One of the absolute best things about biothane is that it is so low maintenance! The colors stay vibrant year after year, and the PVC coating is impervious to mold, moisture, and bacteria - so it stays way cleaner than just about any other leash option out there. I rarely do a full clean of my biothane gear - I simply hang it up after use. It dries fast, retains its nice soft texture, and doesn’t get crusty or stinky like my other leashes used to. That said, occasionally a long line gets dragged through something gross or sticky, or my gear starts looking dull after lots of use. In that case, here are several easy ways to get it looking new again!
How to Clean Your Biothane
- The easiest “quick clean” option is to wipe your line down with a damp towel, a baby wipe, or a sanitizing wipe. This will work great for everyday surface dust and dirt.
- To do a more thorough clean, fill a bowl with mild soapy water and soak your line for a few minutes. Dish soap works great. After soaking for a few minutes, wipe your gear down with a sponge to remove the dirt, then rinse and towel dry.
- Pro tip - you can throw your biothane gear in the dishwasher - just avoid the high heat or sanitizing cycle, and make sure that your lines and clasps are contained so they don't get caught in the machine. This is a great option for cleaning multiple leashes! We do not recommend putting your gear in the washing machine.
- If there are stubborn patches (tar or sap, for example), spray a mild cleaner or some rubbing alcohol directly on the spot, let it sit, and then wipe with a cloth, a sponge, or a light abrasive like an old toothbrush. Do not use a heavy abrasive like steel wool.
- After a beach trip, make sure you rinse your line, and especially the clasp, with fresh water to prevent corrosion from the salt water.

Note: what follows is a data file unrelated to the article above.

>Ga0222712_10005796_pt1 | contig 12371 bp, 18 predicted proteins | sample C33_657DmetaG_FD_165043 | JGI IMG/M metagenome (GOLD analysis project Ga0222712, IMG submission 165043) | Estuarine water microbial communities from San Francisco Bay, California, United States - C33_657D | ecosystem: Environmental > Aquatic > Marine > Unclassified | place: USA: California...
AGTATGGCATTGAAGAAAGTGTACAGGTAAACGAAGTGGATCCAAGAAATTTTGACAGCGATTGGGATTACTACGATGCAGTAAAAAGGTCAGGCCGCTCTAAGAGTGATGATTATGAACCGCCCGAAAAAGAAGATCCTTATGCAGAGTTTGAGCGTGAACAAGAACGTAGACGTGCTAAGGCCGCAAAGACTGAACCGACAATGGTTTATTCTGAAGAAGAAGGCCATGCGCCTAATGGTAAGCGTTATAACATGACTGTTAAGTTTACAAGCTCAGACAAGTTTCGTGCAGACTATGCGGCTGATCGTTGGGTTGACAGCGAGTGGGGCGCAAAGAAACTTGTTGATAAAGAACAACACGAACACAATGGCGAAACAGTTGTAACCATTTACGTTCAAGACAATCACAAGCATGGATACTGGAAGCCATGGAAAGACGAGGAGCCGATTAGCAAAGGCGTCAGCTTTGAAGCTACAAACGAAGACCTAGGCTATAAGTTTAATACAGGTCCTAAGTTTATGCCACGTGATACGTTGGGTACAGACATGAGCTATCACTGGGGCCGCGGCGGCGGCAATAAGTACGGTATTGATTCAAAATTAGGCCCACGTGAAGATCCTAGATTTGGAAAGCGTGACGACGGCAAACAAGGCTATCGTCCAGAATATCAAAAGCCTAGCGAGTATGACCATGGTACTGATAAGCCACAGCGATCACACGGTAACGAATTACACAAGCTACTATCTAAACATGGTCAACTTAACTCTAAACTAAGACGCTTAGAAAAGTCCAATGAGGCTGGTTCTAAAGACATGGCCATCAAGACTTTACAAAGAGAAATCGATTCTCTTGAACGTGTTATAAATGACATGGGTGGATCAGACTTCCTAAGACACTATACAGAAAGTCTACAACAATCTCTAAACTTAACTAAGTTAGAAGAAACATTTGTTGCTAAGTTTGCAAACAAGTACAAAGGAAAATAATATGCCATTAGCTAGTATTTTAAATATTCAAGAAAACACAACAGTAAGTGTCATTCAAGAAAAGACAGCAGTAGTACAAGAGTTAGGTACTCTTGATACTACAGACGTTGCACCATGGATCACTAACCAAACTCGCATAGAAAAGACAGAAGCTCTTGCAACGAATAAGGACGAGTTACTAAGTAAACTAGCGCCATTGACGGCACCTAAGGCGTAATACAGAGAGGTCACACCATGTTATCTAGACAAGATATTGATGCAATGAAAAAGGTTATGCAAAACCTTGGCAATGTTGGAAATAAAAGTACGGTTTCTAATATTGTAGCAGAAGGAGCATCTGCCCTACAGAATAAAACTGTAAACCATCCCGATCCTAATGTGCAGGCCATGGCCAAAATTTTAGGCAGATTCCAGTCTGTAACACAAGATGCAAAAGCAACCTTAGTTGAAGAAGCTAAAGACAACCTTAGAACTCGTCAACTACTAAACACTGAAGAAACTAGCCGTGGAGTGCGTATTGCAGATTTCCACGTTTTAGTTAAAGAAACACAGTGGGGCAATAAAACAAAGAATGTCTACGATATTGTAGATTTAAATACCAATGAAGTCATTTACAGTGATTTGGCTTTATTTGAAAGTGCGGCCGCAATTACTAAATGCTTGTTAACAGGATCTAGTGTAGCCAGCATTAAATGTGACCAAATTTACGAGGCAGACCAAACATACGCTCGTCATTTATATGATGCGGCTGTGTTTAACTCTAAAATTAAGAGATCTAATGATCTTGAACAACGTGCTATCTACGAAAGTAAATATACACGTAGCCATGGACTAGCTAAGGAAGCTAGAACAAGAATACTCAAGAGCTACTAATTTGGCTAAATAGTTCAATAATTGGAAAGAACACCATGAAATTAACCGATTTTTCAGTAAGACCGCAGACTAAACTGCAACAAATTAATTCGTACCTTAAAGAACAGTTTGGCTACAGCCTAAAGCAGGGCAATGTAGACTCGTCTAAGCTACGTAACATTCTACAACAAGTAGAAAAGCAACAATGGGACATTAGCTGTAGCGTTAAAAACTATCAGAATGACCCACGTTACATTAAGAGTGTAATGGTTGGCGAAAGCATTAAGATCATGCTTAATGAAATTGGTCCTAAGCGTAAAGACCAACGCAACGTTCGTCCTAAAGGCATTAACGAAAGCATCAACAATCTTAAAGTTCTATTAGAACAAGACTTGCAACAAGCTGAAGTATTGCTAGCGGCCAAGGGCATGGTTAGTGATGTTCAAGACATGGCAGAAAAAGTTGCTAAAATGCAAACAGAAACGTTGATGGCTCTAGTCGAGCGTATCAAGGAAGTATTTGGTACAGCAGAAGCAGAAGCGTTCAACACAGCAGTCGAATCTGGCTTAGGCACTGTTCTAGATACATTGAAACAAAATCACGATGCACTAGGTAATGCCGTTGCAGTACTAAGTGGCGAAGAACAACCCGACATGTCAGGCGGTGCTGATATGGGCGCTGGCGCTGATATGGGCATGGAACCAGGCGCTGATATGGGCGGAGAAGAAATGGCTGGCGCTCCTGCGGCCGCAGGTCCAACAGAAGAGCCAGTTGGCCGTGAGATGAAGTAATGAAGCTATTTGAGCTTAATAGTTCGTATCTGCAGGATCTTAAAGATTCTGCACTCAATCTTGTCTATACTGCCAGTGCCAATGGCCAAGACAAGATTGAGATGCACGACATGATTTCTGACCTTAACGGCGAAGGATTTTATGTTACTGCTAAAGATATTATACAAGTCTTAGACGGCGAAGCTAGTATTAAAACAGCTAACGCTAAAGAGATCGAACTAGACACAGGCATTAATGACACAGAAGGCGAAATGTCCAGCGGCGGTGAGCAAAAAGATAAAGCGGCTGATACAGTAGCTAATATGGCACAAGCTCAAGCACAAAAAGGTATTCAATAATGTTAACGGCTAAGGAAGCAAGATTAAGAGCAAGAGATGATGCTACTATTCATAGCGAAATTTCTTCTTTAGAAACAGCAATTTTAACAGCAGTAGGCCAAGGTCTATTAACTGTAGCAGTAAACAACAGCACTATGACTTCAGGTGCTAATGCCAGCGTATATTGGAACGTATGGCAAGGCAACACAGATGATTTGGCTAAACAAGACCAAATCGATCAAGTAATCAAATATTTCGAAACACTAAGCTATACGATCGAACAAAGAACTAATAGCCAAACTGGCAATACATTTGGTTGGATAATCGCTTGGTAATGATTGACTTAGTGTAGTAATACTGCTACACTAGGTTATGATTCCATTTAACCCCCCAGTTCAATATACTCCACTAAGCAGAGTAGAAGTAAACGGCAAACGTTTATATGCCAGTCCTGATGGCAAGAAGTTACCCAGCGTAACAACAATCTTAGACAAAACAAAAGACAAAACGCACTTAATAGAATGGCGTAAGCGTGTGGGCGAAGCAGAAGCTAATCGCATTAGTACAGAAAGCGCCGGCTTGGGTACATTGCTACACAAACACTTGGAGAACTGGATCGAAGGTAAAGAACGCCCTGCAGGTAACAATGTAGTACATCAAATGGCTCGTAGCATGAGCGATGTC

- To sanitize your gear, use a germicidal solution like Kennel Sol. Follow the dilution instructions and then spray or wipe down your gear.
- The lighter/brighter biothane colors do show dust and grime more, and may require more frequent cleaning to stay looking new.
How to Care for Your Brass Hardware
- If your clasp gets sticky (this can happen if exposed to salt water or dirt/grime over time), wash it thoroughly with a mild soap, rinse, add a few drops of WD-40 inside the clasp, and move the clasp mechanism several times to help the oil penetrate.
- Solid brass is rust proof but will develop a natural patina over time that will cause your hardware to look more dull or develop a greenish cast. To get the brass looking new again, make a paste using the juice of half a lemon and a teaspoon of baking soda. Coat the clasp in the paste, allow to sit for up to 30 minutes, buff with a soft cloth, and then rinse with water. There are lots of other homemade brass cleaner recipes online, but this one is simple and works well.
That's it - easy peasy! Questions - just contact us!